Thomas More: Tragic Hero?

Essay by PaperNerd ContributorHigh School, 11th grade January 2002

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Even though Thomas More satisfies many of the attributes of the classical definition of a tragic hero, he does not satisfy enough to be counted as such. According to the definition of a tragic hero, the protagonist must be very conspicuous. More certainly satisfies this aspect, because he was one of the most respected barristers in England. More was also the chancellor of England and the subject of much speculation among the upper class. A tragic hero must also be a human, with flaws and all. This is where the definition begins to diverge from Thomas More. More is a "paragon of virtues." He is a devout Catholic that will not bastardize his beliefs, even to save his life. This break down follows through the line of reasoning with its defiance of the next tenet: A tragic hero must have a tragic flaw that leads to his/her downfall.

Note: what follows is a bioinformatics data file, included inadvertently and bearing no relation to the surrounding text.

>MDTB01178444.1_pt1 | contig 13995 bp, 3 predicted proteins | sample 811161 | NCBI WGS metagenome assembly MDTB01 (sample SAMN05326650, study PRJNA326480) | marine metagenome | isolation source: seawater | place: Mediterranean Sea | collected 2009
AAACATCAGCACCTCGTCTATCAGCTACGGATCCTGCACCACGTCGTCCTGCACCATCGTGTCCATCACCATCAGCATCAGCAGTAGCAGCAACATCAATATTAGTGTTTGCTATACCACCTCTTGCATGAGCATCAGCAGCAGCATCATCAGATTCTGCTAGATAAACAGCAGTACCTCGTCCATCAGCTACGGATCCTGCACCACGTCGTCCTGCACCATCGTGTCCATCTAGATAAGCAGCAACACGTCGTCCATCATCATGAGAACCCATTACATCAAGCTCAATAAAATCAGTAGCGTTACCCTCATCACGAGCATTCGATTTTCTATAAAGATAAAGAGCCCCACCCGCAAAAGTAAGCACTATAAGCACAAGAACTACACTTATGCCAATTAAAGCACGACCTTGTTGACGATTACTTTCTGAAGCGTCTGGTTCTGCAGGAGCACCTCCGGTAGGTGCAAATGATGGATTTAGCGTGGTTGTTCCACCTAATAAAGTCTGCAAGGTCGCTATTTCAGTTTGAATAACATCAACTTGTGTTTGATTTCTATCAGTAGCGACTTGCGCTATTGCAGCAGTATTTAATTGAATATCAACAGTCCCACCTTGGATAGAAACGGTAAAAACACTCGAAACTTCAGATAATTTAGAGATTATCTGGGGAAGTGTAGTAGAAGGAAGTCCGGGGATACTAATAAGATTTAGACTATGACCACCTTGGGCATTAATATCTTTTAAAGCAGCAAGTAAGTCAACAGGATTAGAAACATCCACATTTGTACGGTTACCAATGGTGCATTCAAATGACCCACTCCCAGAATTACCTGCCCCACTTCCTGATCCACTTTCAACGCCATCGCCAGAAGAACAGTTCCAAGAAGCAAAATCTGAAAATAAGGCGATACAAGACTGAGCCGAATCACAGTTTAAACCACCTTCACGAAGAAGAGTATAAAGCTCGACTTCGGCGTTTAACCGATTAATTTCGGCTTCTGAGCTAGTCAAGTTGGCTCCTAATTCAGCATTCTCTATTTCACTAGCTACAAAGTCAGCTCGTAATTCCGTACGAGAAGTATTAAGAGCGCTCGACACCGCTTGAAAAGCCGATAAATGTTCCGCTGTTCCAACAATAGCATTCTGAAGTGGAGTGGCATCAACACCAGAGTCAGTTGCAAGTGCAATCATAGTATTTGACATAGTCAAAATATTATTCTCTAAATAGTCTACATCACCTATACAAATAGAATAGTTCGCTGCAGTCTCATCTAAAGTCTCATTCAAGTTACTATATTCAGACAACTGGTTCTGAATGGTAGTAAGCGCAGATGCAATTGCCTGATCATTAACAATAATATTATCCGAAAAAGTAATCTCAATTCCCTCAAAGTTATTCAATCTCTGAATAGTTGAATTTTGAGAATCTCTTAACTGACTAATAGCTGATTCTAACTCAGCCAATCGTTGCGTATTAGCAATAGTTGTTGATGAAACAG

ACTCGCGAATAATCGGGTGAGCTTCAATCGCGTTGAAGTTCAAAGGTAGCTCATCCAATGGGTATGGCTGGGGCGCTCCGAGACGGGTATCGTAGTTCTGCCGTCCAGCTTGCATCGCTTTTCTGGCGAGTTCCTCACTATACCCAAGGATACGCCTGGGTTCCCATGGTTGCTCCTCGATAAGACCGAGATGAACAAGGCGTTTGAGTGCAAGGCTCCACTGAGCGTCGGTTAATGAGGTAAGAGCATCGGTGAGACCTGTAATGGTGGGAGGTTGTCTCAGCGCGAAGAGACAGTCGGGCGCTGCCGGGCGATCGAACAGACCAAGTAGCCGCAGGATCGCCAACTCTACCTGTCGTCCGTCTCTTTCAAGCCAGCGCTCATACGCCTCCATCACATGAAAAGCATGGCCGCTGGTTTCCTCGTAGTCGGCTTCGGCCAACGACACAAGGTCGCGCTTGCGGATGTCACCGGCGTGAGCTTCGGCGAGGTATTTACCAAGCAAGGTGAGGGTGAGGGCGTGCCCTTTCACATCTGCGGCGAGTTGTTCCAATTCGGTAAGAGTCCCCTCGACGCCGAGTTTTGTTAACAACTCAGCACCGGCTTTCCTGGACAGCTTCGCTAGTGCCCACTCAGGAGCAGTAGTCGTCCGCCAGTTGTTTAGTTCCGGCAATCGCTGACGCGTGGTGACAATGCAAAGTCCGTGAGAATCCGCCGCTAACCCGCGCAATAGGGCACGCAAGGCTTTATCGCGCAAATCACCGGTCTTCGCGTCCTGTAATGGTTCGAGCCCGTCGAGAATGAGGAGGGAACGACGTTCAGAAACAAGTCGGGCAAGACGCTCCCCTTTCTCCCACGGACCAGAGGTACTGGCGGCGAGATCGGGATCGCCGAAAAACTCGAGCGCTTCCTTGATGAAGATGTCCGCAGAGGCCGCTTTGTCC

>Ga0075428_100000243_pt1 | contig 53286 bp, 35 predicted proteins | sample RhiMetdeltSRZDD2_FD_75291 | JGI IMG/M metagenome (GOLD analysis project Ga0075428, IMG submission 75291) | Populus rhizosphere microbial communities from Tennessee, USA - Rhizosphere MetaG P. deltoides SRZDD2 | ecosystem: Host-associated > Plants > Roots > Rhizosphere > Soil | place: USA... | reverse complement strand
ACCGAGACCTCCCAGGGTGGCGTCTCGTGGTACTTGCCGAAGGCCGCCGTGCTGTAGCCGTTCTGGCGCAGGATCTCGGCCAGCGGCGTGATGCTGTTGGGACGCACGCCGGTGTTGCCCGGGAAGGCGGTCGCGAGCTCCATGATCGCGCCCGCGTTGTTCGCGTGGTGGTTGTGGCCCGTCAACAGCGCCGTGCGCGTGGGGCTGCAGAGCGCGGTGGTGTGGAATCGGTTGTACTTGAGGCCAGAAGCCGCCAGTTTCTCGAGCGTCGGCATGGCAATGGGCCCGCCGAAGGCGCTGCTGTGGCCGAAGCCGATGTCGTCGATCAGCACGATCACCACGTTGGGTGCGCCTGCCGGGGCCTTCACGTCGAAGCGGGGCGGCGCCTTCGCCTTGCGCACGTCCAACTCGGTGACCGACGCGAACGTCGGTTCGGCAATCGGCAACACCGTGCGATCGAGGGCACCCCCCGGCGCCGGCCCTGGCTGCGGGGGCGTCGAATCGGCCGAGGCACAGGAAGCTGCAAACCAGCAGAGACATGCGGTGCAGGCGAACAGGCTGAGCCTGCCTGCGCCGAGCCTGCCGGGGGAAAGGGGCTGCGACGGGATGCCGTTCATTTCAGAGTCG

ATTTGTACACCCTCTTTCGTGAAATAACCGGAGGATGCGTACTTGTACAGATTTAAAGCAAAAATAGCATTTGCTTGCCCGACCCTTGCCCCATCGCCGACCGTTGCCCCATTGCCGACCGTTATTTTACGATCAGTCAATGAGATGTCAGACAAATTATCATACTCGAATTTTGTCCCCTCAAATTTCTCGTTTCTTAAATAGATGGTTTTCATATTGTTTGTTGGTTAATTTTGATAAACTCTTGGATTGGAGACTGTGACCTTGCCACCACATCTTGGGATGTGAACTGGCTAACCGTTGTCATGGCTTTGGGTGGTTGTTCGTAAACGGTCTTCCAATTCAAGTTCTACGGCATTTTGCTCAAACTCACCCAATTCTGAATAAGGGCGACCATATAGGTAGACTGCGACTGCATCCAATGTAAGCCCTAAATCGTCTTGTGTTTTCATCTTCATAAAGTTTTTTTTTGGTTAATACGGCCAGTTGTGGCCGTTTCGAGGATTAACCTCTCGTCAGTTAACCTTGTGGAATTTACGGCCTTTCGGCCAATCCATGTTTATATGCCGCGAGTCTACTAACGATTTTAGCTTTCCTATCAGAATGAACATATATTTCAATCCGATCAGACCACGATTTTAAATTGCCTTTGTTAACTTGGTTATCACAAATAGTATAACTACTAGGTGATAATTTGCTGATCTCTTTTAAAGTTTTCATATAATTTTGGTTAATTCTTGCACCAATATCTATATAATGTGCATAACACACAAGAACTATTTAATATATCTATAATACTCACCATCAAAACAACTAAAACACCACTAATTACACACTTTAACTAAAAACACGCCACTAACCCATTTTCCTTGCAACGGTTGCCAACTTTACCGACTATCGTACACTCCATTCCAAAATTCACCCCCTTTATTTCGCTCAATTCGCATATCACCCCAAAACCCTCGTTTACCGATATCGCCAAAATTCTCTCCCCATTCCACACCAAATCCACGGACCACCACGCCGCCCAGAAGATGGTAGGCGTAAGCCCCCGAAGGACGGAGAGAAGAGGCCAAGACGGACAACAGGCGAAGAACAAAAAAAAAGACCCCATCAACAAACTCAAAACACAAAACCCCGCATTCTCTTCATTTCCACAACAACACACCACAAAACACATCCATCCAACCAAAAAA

More has none. The action that leads to More's death is the perjury of Richard Rich. This perjury arose from More's wanting to protect Richard eternal soul (by not providing a job in which he would be tempted to accept bribes). More never erred in any way. Towards the end of the definition, More satisfies more or the tenets. More's downfall is inevitable. He would not change his views, which were against the king. The king has the ultimate power at this time; More had none. With the perjury of Richard, More's fate was sealed. Despite the inevitability of his demise, More still fights. More fights through his silence. Of course, this was not good enough. More also fights the "system" through his deposition in the climax of the film. Thomas uses this opportunity, knowing that he will die, to speak his mind and attack parliament for their heresy against god. More is not a tragic hero, because integrally he has no tragic flaw.